Things are on the upswing for Central Council of Tlingit and Haida Indian Tribes of Alaska, according to President Chalyee Éesh Richard Peterson’s State of the Tribe address.
During a speech that stretched to well over an hour the first morning of Tlingit & Haida’s 84th annual Tribal Assembly, Peterson shared updates on tribal activities and finances that he largely colored as positive.
“I’m not trying to put a rosy picture on things,” Peterson said. “I’m very candid. I believe in accountability and transparency, and I never try to dodge those arrows. I am very excited this year. This year especially, it was great to put together this report with my staff and be reminded of all the good things that are happening.”
Peterson said previous executive council’s and presidents laid the foundation that led to financial and program success, and he thanked the hard work of Tlingit & Haida staff.
Among the successes Peterson touted were the Tribal Child Support Unit collecting $1 million in child support, more services for tribal citizens, the impending opening of Tlingit-language child care center Haa Yóo X‘atángi Kúdi,outreach efforts that include building rapport with international indigenous communities, progress toward a cultural immersion park and strong and varied revenue streams.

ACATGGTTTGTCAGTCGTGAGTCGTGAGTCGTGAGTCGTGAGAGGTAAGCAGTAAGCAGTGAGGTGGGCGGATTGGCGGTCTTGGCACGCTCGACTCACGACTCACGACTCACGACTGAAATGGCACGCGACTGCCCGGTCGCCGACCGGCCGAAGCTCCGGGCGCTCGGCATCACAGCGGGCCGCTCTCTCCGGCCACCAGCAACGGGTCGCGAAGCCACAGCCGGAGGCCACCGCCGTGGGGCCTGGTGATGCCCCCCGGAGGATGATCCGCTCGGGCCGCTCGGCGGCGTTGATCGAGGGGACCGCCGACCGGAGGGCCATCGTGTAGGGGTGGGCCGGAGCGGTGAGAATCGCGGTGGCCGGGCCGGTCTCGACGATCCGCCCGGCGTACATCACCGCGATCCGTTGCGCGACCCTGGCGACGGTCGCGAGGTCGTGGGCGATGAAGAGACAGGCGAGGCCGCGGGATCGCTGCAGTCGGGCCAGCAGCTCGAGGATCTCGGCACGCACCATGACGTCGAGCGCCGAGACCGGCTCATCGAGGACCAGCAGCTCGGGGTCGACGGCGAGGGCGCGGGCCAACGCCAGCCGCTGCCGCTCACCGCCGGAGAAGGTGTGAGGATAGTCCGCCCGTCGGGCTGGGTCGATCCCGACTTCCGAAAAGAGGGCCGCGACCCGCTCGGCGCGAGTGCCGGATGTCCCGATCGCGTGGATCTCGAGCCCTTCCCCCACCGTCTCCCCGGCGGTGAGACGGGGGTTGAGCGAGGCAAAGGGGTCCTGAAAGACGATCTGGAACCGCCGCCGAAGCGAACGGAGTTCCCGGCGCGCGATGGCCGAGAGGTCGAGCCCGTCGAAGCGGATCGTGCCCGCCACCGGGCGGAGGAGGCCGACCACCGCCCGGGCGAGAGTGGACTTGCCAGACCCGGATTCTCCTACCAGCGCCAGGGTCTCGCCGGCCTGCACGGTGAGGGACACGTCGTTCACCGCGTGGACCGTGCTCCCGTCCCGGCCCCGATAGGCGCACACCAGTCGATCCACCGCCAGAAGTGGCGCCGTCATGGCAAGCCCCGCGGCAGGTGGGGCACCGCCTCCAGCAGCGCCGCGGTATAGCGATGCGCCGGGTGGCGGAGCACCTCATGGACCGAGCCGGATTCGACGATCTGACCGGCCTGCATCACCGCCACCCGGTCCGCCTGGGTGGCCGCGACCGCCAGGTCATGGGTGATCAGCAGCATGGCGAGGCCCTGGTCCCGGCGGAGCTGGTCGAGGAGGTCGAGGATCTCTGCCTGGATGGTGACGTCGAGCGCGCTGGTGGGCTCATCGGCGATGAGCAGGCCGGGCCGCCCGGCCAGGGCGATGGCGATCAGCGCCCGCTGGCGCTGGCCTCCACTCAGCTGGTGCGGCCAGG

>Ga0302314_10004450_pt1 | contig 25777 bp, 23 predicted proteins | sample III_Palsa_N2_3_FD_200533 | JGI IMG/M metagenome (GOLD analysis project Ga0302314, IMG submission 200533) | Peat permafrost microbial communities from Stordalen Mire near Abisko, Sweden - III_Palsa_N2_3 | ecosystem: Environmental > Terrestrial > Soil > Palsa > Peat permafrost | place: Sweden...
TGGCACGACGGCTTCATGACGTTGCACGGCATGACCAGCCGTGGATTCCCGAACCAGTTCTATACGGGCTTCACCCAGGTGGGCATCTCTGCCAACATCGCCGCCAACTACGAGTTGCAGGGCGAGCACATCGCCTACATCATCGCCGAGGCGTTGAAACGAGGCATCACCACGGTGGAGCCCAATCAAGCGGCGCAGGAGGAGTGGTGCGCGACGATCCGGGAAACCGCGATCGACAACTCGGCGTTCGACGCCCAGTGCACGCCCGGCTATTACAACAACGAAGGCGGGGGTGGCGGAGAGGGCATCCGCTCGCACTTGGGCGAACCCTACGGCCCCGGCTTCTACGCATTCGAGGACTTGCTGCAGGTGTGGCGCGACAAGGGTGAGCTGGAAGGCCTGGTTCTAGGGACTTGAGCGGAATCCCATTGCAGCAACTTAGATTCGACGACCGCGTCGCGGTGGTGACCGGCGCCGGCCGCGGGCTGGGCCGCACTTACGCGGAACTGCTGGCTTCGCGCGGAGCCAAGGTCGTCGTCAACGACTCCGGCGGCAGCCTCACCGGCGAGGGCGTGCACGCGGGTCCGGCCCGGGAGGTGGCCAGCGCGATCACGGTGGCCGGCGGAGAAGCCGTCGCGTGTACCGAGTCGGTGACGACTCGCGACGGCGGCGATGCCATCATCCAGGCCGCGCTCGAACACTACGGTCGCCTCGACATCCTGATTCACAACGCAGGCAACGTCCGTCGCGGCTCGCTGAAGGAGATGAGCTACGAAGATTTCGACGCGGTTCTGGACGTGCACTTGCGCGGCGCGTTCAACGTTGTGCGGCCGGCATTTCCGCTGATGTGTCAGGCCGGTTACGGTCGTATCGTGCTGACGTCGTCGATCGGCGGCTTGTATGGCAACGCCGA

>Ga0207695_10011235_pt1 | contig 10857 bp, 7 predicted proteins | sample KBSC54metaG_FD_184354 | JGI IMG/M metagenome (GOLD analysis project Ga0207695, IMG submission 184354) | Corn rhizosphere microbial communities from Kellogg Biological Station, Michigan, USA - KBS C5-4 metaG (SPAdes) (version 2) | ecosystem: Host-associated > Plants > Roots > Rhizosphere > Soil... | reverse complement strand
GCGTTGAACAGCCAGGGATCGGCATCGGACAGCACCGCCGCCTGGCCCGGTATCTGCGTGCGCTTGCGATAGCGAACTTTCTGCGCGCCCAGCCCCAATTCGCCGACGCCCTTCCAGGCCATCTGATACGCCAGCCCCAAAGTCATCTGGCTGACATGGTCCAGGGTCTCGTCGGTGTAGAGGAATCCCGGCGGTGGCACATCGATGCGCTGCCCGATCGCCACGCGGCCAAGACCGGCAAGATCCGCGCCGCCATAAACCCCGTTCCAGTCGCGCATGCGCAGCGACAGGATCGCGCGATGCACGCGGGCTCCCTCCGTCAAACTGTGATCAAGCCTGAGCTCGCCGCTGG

“The success is starting to show, and I’m really very proud of it,” Peterson said.
“It’s working, and we’re putting people to work,” Peterson said. “Not just people, our people.”
He said the day is coming soon there will be a Sacred Grounds Coffee in in Anchorage, Seattle or potentially a village.
Peterson also identified some pending developments he expects to have a big impact.
He said Tlingit & Haida have executed a letter of intent with Channel Construction and Shorty Tonsgard for the acquisition of 86 acres of land on Douglas Island.
“One of the things you say is, ‘What’s a tribe without land?’ Well, here you go,” Peterson said.
Also, Peterson said he was proud to announce Tlingit & Haida had entered into purchase agreement January 2019 with Triplette Construction with the intent of turning it into a construction academy.
“”It’s going to be a big deal,” Peterson said. “It’s amazing to create jobs and see our people find that self-worth and value in themselves and they do well making coffee and working in catering, but we want to take it to the next level, and we want to build real, life-long careers.”
He said the emphasis on economic development is in service of sovereignty and increasing the services available to tribal citizens.
“I never want to use the term again, ‘You don’t live within the service area,’” Peterson said. “The only way we’re going to abolish that term in this tribe is through economic sovereignty.”
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